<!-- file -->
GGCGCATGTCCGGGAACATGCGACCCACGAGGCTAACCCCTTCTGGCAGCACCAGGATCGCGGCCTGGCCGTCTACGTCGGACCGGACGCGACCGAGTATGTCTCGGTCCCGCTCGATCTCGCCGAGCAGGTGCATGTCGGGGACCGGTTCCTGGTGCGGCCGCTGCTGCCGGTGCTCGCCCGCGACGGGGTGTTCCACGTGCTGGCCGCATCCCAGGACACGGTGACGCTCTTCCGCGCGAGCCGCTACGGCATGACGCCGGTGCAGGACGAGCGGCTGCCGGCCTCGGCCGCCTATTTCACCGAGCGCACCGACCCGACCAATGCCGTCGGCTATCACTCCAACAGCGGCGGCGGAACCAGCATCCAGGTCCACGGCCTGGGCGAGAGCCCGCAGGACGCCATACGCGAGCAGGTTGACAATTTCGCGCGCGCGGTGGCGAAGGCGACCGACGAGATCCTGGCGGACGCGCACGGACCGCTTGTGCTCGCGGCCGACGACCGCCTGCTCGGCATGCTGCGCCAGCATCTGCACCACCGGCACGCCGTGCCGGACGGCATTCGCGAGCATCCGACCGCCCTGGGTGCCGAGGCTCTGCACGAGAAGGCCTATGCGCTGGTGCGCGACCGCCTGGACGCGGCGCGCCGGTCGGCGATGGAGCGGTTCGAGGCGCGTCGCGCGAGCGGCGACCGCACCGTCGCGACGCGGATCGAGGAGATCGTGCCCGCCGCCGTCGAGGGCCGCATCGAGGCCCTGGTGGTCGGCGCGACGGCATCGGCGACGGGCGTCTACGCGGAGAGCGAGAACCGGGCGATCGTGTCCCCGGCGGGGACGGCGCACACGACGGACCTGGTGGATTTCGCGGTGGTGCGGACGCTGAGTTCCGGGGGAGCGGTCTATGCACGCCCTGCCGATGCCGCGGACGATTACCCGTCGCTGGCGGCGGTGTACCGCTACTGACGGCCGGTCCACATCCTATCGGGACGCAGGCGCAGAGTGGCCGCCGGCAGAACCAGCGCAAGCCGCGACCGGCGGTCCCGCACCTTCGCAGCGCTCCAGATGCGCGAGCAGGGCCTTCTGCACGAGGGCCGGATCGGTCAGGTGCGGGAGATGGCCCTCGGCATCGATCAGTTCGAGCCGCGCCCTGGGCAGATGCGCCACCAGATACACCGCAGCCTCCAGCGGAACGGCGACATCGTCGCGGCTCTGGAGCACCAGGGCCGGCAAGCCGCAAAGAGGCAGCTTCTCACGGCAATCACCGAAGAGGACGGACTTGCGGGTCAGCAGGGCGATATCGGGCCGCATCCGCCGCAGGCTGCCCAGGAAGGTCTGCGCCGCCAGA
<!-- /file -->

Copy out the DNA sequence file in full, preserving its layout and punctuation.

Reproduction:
GGCGCATGTCCGGGAACATGCGACCCACGAGGCTAACCCCTTCTGGCAGCACCAGGATCGCGGCCTGGCCGTCTACGTCGGACCGGACGCGACCGAGTATGTCTCGGTCCCGCTCGATCTCGCCGAGCAGGTGCATGTCGGGGACCGGTTCCTGGTGCGGCCGCTGCTGCCGGTGCTCGCCCGCGACGGGGTGTTCCACGTGCTGGCCGCATCCCAGGACACGGTGACGCTCTTCCGCGCGAGCCGCTACGGCATGACGCCGGTGCAGGACGAGCGGCTGCCGGCCTCGGCCGCCTATTTCACCGAGCGCACCGACCCGACCAATGCCGTCGGCTATCACTCCAACAGCGGCGGCGGAACCAGCATCCAGGTCCACGGCCTGGGCGAGAGCCCGCAGGACGCCATACGCGAGCAGGTTGACAATTTCGCGCGCGCGGTGGCGAAGGCGACCGACGAGATCCTGGCGGACGCGCACGGACCGCTTGTGCTCGCGGCCGACGACCGCCTGCTCGGCATGCTGCGCCAGCATCTGCACCACCGGCACGCCGTGCCGGACGGCATTCGCGAGCATCCGACCGCCCTGGGTGCCGAGGCTCTGCACGAGAAGGCCTATGCGCTGGTGCGCGACCGCCTGGACGCGGCGCGCCGGTCGGCGATGGAGCGGTTCGAGGCGCGTCGCGCGAGCGGCGACCGCACCGTCGCGACGCGGATCGAGGAGATCGTGCCCGCCGCCGTCGAGGGCCGCATCGAGGCCCTGGTGGTCGGCGCGACGGCATCGGCGACGGGCGTCTACGCGGAGAGCGAGAACCGGGCGATCGTGTCCCCGGCGGGGACGGCGCACACGACGGACCTGGTGGATTTCGCGGTGGTGCGGACGCTGAGTTCCGGGGGAGCGGTCTATGCACGCCCTGCCGATGCCGCGGACGATTACCCGTCGCTGGCGGCGGTGTACCGCTACTGACGGCCGGTCCACATCCTATCGGGACGCAGGCGCAGAGTGGCCGCCGGCAGAACCAGCGCAAGCCGCGACCGGCGGTCCCGCACCTTCGCAGCGCTCCAGATGCGCGAGCAGGGCCTTCTGCACGAGGGCCGGATCGGTCAGGTGCGGGAGATGGCCCTCGGCATCGATCAGTTCGAGCCGCGCCCTGGGCAGATGCGCCACCAGATACACCGCAGCCTCCAGCGGAACGGCGACATCGTCGCGGCTCTGGAGCACCAGGGCCGGCAAGCCGCAAAGAGGCAGCTTCTCACGGCAATCACCGAAGAGGACGGACTTGCGGGTCAGCAGGGCGATATCGGGCCGCATCCGCCGCAGGCTGCCCAGGAAGGTCTGCGCCGCCAGA